Electronic cigarettes (or “e-cigarettes”) were first introduced into the U.S. market in the mid-2000s (see here) but only recently garnered national attention when e-cigarette smokers began developing mysterious lung injuries, some of which have been fatal (see here). As of July 2019, 8% of Americans reported vaping (smoking an e-cigarette) within the past week, with almost 1 out of every 5 adults ranging in age from 18 to 29 years old reporting they vaped regularly (see here). While 18 to 29-year-olds are more likely to vape than any other age group of adults in America, they also are the least likely to be traditional cigarette smokers, with only 8 out of every 100 adults ranging in age from 18 to 24 years old reporting they currently smoke cigarettes (see here).
In response to the rise of vaping among both 18 to 29-year-olds and school-aged children (a recent survey found 1 in 4 12th graders, 1 in 5 10th graders and almost 1 in 10 8th graders vaped in the previous month), the federal government raised the minimum age to purchase tobacco products, including e-cigarettes, to 21 (see here). As this subset of the American population becomes homeowners, community associations that have only ever addressed the issue of traditional cigarette smoking in their governing documents may find themselves unprepared for the rise in vaping in their community. While there are smoking regulations on the federal and state levels, these regulations are limited in their scope and community associations should review their governing documents to determine whether their documents appropriately address this growing issue.
Department of Housing and Urban Development’s (“HUD”) Smoke-Free Public Housing Rule
On February 3, 2017, HUD’s Smoke-Free Public Housing Rule became effective, requiring all public housing agencies to implement smoke-free policies by July 31, 2018 (see here); however, this three-year-old rule has become outdated as it only prohibits the following tobacco products:
A PHA’s smoke-free policy must, at a minimum, ban the use of all prohibited tobacco products. Prohibited tobacco products are defined as:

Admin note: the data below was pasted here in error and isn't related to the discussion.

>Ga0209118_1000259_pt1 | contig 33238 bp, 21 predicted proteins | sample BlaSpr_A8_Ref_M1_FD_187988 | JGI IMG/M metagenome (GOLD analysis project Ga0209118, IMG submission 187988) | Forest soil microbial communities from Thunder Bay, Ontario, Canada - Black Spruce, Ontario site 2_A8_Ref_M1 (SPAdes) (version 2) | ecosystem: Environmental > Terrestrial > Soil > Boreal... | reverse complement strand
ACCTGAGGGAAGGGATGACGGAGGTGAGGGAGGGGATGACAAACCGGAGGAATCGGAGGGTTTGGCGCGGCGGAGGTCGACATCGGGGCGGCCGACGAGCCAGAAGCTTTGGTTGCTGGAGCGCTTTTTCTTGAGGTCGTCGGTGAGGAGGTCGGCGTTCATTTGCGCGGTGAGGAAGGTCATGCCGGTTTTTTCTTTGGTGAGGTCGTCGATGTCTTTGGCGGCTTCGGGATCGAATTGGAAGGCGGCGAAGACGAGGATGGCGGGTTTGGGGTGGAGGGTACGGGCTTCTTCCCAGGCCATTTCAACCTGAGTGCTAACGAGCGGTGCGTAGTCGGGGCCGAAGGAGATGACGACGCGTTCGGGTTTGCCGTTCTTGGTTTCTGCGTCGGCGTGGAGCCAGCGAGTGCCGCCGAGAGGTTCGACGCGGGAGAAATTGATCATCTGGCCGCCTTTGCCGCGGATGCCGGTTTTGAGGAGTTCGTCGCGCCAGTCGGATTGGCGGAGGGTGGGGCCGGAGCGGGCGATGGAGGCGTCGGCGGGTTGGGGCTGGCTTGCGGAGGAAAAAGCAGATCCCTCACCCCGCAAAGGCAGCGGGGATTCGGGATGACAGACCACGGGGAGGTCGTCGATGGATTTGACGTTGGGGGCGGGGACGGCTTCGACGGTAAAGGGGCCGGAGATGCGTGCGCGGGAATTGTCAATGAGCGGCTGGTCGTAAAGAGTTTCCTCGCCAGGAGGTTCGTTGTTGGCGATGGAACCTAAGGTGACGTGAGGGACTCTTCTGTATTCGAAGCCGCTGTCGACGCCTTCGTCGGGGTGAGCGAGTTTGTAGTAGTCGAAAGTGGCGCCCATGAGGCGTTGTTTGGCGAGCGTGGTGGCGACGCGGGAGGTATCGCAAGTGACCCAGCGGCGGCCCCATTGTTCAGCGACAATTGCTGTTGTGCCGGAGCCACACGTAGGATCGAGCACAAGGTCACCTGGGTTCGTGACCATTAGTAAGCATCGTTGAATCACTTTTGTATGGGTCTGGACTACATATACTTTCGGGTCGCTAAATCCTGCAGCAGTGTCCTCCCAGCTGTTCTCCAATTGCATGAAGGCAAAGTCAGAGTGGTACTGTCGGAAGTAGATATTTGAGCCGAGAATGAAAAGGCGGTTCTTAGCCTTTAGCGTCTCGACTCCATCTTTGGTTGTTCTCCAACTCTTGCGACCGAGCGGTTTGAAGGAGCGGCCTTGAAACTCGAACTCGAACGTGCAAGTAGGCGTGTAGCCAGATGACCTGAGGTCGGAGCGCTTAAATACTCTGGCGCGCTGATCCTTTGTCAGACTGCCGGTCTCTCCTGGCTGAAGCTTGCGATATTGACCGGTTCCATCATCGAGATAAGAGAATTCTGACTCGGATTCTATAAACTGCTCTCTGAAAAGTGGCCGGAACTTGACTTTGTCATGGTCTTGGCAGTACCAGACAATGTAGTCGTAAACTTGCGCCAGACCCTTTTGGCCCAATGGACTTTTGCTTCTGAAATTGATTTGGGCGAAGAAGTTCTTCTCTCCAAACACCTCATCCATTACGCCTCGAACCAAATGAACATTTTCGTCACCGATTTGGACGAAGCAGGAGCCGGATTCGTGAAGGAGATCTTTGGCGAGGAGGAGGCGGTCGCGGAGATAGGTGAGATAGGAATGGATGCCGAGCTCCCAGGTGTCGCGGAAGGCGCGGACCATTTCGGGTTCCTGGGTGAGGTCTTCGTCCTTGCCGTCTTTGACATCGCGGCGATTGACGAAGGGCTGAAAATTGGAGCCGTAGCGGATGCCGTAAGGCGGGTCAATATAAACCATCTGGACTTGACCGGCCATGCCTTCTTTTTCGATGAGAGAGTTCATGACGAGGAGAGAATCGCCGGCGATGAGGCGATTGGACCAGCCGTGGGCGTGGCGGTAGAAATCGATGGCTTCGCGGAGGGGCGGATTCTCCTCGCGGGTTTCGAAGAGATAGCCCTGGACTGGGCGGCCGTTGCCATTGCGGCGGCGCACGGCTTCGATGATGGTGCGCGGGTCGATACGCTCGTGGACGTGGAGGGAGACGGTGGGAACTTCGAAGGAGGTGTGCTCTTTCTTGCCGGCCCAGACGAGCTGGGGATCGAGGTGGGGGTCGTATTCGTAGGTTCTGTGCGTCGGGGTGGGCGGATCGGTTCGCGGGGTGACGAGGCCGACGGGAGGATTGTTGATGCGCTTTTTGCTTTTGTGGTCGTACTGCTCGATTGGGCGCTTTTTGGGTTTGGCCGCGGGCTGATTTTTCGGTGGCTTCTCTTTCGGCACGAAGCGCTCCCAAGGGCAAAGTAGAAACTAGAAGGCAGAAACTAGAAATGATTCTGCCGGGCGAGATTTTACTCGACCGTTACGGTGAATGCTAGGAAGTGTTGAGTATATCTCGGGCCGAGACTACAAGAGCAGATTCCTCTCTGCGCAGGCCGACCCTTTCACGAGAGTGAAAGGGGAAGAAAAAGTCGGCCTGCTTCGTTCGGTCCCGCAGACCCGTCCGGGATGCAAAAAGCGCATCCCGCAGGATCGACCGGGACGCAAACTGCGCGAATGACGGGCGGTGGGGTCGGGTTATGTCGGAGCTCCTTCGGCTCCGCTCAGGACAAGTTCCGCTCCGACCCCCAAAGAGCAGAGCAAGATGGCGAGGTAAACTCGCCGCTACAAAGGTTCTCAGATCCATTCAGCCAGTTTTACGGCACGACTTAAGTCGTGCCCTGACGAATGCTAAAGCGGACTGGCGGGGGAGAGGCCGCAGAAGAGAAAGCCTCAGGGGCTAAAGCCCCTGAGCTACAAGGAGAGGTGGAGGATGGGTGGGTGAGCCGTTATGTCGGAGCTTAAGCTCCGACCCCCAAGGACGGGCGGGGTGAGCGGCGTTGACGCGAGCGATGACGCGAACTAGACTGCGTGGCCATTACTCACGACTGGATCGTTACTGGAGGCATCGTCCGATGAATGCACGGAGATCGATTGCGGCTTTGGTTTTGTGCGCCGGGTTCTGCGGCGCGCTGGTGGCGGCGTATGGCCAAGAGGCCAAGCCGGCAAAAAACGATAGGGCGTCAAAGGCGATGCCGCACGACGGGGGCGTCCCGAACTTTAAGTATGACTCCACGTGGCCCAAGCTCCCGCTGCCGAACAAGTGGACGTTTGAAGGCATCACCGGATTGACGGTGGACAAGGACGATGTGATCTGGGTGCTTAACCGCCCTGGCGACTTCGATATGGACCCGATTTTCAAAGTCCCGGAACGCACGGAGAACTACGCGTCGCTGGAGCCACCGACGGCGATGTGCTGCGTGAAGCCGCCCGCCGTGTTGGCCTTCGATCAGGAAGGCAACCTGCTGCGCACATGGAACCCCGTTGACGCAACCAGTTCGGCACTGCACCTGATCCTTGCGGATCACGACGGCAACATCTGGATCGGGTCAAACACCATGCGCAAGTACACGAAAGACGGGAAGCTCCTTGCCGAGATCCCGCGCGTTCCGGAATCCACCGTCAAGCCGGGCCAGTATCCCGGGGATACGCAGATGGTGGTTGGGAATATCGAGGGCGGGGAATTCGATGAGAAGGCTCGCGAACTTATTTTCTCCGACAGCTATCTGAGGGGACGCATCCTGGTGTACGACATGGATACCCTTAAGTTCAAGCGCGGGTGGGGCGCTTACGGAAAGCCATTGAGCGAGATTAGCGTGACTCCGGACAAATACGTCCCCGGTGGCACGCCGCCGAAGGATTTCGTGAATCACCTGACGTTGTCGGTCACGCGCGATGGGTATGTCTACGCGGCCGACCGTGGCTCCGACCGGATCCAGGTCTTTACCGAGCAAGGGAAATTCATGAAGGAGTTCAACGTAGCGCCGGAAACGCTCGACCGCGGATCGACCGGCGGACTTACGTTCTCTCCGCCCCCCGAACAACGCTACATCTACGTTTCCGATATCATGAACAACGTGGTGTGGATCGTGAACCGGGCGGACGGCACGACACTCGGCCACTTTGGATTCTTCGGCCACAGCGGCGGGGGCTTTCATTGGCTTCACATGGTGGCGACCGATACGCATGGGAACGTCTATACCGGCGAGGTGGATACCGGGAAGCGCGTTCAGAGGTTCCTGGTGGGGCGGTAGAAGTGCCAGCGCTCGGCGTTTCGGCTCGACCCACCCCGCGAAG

(1) Items that involve the ignition and burning of tobacco leaves, such as (but not limited to) cigarettes, cigars, and pipes.
(2) To the extent not covered by paragraph (c)(1) of this section, waterpipes (hookahs).
24 CFR § 965.653(c)
Vaping only heats nicotine in order to create a water vapor and does not involve the ignition or burning of tobacco (see here) and, accordingly, does not fall under HUD’s definition of prohibited tobacco products. This discrepancy is noted by HUD’s smoke-free policy checklist, which lists prohibiting e-cigarettes as a discretionary option (see here). HUD’s Smoke-Free Public Housing Rule does not apply to most community associations as they are not public housing agencies, but it illustrates how many federal and state regulations that address smoking fail to encompass vaping.
Michigan’s Smoke-Free Air Law
Long gone are the days when a guest at a Michigan restaurant had to indicate whether they wanted to be seated in a smoking or non-smoking section thanks to the Michigan Smoke-Free Air Law effective May 1, 2010 (MCL 333.12601 et seq.); however, you still may notice individuals vaping in restaurants, movie theaters and other public places and wonder why management is not asking them to stop. While MCL 333.12603 prohibits an individual from smoking in a public place or at a meeting of a public body and requires owners, operators and managers of public places, food service establishments and certain casinos to prohibit individuals from smoking in violation of the law, Michigan’s Smoke-Free Air Law fails to address vaping as it defines smoking as “the burning of a lighted cigar, cigarette, pipe, or any other matter or substance that contains a tobacco product.” MCL 333.12601(1)(r). Accordingly, while Michigan was the first state to announce a ban on the sale of flavored e-cigarettes, effective October 1, 2019 (see here), Michigan’s Smoke-Free Air Law does not regulate where e-cigarettes may and may not be smoked. Michigan’s Smoke-Free Air Law may apply to some mixed-use or commercial condominium projects but would not apply to purely residential condominium projects. Accordingly, community associations cannot rely on Michigan’s Smoke-Free Air Law to regulate vaping within their community and need to specifically address the issue in their governing documents.